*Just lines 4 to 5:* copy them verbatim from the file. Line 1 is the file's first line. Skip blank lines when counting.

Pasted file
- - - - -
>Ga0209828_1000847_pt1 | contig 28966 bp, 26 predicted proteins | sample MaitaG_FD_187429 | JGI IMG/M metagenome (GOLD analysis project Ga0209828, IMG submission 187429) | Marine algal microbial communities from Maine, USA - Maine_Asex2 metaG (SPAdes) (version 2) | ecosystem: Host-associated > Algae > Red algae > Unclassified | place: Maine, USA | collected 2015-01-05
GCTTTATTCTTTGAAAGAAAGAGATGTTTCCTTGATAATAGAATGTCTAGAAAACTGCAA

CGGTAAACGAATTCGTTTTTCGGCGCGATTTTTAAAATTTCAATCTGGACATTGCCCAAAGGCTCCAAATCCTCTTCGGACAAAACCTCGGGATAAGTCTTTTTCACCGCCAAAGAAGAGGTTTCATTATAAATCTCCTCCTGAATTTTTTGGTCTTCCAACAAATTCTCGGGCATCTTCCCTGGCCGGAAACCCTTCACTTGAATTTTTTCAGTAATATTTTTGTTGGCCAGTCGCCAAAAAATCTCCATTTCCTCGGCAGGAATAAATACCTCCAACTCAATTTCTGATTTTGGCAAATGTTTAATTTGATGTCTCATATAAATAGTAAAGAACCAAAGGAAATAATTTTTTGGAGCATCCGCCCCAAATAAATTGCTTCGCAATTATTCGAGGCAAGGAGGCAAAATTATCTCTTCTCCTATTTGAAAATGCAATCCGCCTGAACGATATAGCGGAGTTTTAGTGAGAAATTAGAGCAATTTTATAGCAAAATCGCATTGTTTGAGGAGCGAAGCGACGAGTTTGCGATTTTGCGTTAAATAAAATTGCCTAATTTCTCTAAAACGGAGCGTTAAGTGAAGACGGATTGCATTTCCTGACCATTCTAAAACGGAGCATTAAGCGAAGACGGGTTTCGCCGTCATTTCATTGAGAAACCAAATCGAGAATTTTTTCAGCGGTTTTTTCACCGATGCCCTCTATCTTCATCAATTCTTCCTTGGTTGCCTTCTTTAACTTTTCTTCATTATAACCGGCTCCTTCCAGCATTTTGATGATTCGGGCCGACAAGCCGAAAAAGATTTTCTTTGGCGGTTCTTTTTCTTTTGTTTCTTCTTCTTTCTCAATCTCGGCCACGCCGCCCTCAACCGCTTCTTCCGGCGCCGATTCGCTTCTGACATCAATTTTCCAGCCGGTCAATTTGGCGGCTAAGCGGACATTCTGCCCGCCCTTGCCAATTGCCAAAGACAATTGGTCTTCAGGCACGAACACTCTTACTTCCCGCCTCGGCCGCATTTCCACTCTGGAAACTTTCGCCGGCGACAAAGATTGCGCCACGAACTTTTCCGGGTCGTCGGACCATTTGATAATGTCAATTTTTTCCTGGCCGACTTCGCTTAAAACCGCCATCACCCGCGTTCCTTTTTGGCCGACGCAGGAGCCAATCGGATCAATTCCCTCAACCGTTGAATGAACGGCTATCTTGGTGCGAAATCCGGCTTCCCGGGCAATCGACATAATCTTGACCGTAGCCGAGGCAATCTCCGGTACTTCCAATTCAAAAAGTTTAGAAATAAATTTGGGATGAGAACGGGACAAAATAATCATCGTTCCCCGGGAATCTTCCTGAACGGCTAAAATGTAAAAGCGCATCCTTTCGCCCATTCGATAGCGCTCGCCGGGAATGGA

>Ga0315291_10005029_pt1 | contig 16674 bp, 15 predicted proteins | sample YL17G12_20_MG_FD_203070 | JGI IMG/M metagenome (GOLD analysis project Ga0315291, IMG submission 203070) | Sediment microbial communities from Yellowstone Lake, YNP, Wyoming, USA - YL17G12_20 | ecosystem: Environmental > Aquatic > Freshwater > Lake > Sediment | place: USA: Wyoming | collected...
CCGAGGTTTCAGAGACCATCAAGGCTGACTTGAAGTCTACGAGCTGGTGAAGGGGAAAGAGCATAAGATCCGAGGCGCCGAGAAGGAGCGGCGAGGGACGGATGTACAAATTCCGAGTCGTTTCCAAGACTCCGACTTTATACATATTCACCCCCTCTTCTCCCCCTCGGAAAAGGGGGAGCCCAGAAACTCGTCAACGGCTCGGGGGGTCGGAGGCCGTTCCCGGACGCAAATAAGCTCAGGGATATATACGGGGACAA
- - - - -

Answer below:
>Ga0315291_10005029_pt1 | contig 16674 bp, 15 predicted proteins | sample YL17G12_20_MG_FD_203070 | JGI IMG/M metagenome (GOLD analysis project Ga0315291, IMG submission 203070) | Sediment microbial communities from Yellowstone Lake, YNP, Wyoming, USA - YL17G12_20 | ecosystem: Environmental > Aquatic > Freshwater > Lake > Sediment | place: USA: Wyoming | collected...
CCGAGGTTTCAGAGACCATCAAGGCTGACTTGAAGTCTACGAGCTGGTGAAGGGGAAAGAGCATAAGATCCGAGGCGCCGAGAAGGAGCGGCGAGGGACGGATGTACAAATTCCGAGTCGTTTCCAAGACTCCGACTTTATACATATTCACCCCCTCTTCTCCCCCTCGGAAAAGGGGGAGCCCAGAAACTCGTCAACGGCTCGGGGGGTCGGAGGCCGTTCCCGGACGCAAATAAGCTCAGGGATATATACGGGGACAA